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PURELY POLITICAL: Is Sinckler now a liability for DLP?

Albert Brandford

PURELY POLITICAL: Is Sinckler now a liability for DLP?

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I have been through all of this – no-confidence motions, rumours of resignations, all kinds of things. It is not going to get me off my game and it is not going to cause me to lose any poise. – Minister of Finance Chris Sinckler responding to a report about being identified in an Internet sex video and that he had resigned from Cabinet.
A friend, noting that we are just shy of a year after the last general election, asked what would be the likely political focus in 2014, which is very early in the second term of the ruling Democratic Labour Party (DLP).
My response was that the first, most immediate and pressing problem for the Freundel Stuart Administration would be to wend its way through the tricky maze it has created for itself with the planned layoff of 3 500 public servants, which has already started with about 400 from the Drainage Unit.
Other workers designated as “temporary” know that their turn is coming despite the frenzied last-minute posturing of the union since the Minister of Finance has publicly declared that this path was “unavoidable”.
It is an issue that will test the mettle and fortitude of every politician in the Cabinet, even those who are not politicians, and every other Government MP.
Of course, the major concern for all of us this year remains the fortunes of our battered economy. The Government will, therefore, have to treat with what I call the politics of economics, and especially its relationship with the International Monetary Fund (IMF).
Then, it will have to deal with the politics of politics, particularly the rumours and media speculation about an imminent Cabinet reshuffle on the eve of the first anniversary of the February 21, 2013 electoral victory.
While I am persuaded of the need for Cabinet changes, I am less so about the timing. That’s because all of the Prime Ministers – from Barrow to Stuart – whom I have seen at work up close, have been loathed to allow even a perception of the Press calling their agenda.
Still, as Sinckler acknowledged, rumours are making the rounds and apparently those relating to his future in the Cabinet have been strong enough to prompt his denial.
Very subtly, however, we may begin to see a shift by the moving finger of blame from that failed minister to the accumulated and unrelenting pressure of the international financial institutions and credit ratings agencies, with the former, we are likely to be told, seeking to impose their harsh will on poor, unfortunate, mismanaged Barbados.
But no matter how the pending hardships of 2014 are spun by the propagandists in Bay Street and The Pine, there can be no avoiding the objective reality that Sinckler has been the public face of the austerity measures we are enduring and which will get worse.
The question is: at what stage does Sinckler become a liability to the struggling Freundel Stuart Administration?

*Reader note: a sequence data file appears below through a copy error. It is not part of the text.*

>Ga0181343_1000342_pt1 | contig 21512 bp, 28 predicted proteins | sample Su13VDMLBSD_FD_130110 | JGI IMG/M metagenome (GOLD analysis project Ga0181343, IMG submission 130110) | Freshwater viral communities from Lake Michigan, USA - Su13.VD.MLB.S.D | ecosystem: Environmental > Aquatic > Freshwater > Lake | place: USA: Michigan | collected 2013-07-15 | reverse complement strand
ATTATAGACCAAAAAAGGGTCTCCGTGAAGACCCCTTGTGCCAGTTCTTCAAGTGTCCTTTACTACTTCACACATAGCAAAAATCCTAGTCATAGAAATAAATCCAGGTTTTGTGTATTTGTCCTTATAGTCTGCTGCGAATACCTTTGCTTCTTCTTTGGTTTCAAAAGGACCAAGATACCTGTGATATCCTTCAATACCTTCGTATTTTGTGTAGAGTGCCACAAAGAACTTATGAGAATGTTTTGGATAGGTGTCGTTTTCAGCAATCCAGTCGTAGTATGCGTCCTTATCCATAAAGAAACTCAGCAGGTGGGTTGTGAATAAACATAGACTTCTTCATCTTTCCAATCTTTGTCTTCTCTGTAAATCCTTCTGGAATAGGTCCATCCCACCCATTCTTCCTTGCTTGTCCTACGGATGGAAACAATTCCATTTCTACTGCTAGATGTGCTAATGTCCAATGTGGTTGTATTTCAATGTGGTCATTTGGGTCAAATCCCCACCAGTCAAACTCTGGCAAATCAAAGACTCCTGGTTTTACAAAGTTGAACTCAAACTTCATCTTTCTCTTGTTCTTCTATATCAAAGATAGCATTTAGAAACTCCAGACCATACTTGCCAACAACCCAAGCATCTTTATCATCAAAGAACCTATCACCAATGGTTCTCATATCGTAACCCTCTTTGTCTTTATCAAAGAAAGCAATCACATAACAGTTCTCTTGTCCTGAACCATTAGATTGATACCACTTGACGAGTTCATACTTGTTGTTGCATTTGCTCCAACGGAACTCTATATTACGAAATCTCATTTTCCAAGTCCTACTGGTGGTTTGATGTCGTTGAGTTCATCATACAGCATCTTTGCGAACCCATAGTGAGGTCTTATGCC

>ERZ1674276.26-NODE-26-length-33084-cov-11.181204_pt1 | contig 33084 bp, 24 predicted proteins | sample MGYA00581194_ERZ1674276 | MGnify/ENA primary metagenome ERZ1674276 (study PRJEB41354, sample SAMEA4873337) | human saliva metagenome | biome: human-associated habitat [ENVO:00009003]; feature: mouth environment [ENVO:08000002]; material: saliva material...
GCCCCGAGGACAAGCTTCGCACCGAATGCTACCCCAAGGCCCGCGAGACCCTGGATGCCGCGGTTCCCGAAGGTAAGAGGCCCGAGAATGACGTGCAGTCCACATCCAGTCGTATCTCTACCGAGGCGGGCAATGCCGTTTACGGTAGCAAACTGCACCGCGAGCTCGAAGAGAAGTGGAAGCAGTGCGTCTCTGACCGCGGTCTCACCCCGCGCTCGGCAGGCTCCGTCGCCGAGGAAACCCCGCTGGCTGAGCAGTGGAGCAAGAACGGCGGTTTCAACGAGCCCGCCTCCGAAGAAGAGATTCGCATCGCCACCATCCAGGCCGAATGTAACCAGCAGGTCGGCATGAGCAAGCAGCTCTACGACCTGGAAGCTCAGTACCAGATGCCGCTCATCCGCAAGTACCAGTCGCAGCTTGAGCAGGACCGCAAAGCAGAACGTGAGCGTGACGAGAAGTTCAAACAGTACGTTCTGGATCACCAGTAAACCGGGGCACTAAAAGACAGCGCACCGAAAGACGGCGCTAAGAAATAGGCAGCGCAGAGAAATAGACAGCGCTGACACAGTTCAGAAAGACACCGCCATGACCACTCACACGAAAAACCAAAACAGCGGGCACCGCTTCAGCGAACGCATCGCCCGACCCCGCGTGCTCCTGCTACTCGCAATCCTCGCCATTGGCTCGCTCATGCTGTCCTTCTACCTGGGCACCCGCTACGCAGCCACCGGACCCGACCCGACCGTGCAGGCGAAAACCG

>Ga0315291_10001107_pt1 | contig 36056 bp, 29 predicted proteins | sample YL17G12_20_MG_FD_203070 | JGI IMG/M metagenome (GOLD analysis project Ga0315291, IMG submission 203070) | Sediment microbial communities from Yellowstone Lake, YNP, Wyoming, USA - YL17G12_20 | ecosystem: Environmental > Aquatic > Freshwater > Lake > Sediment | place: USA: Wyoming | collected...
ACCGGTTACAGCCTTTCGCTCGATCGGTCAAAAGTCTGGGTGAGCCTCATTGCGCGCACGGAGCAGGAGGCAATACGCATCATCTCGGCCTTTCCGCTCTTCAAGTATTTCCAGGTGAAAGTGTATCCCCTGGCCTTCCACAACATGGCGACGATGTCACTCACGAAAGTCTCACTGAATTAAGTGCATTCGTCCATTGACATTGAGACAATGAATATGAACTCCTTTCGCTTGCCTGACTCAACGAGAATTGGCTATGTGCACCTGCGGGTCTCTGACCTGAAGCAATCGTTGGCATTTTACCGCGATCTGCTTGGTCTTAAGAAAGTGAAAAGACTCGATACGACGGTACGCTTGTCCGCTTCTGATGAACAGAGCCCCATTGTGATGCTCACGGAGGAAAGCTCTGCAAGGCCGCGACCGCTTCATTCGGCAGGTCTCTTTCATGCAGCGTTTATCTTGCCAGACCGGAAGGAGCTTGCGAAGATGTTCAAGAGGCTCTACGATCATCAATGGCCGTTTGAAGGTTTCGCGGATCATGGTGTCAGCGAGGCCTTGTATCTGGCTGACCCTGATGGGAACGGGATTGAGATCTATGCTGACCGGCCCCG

Perhaps, Stuart’s opponents might suggest that a more pertinent question should be: how much longer can Stuart continue to use Sinckler as a shield for his own failure to be the face of effective leadership? Hasn’t Sinckler been punished enough for his role in the infamous Eager Eleven fiasco?
Stuart must now step out from behind Sinckler, acknowledge his errors and demonstrate a firm hand on the affairs of this country as Prime Minister.
Ignore, if you must, Prime Minister, the unsound recommendations of the Government’s leading technical advisor and pay some attention to the advice of the impartial experts who have neither personal nor partisan axes.
I was drawn to a Page 1 Comment, in the MIDWEEK NATION of January 1 (New Year’s Day), headlined Dawn Of An Uncertain Future – an unusual, rarely used journalistic device, reserved for only weighty matters.
In it, the writer, in calling for an end to the “pussyfooting” by Government, urged the alternative: strong, courageous, decisive leadership from the front.
“THE NATION invites Mr Freundel Stuart as Prime Minister of Barbados and first among equals, to assert control of our destiny in the resolute manner expected of those who wear the mantle of leadership.
“We remind him that the greatest single asset in the character of a successful leader should be a desire that is so strong that it does not admit of anything that will obfuscate or distract. Such is the requirement on the shoulder of Prime Minister Stuart as we enter 2014 this morning.
“THE NATION invites the acknowledged political head of our country to be forthright and frank with our people, recognizing that as firm craftsmen of our fate, as well as strict guardians of our heritage, this generation of Barbadians is prepared to write its name on history’s page through necessary sacrifices. But we must be led and inspired to act in a timely manner.
“Let this first day, this first month, this start of 2014, be the commencement of something special for this country of ours. And let it start at the top.”
• Albert Brandford is an independent political correspondent.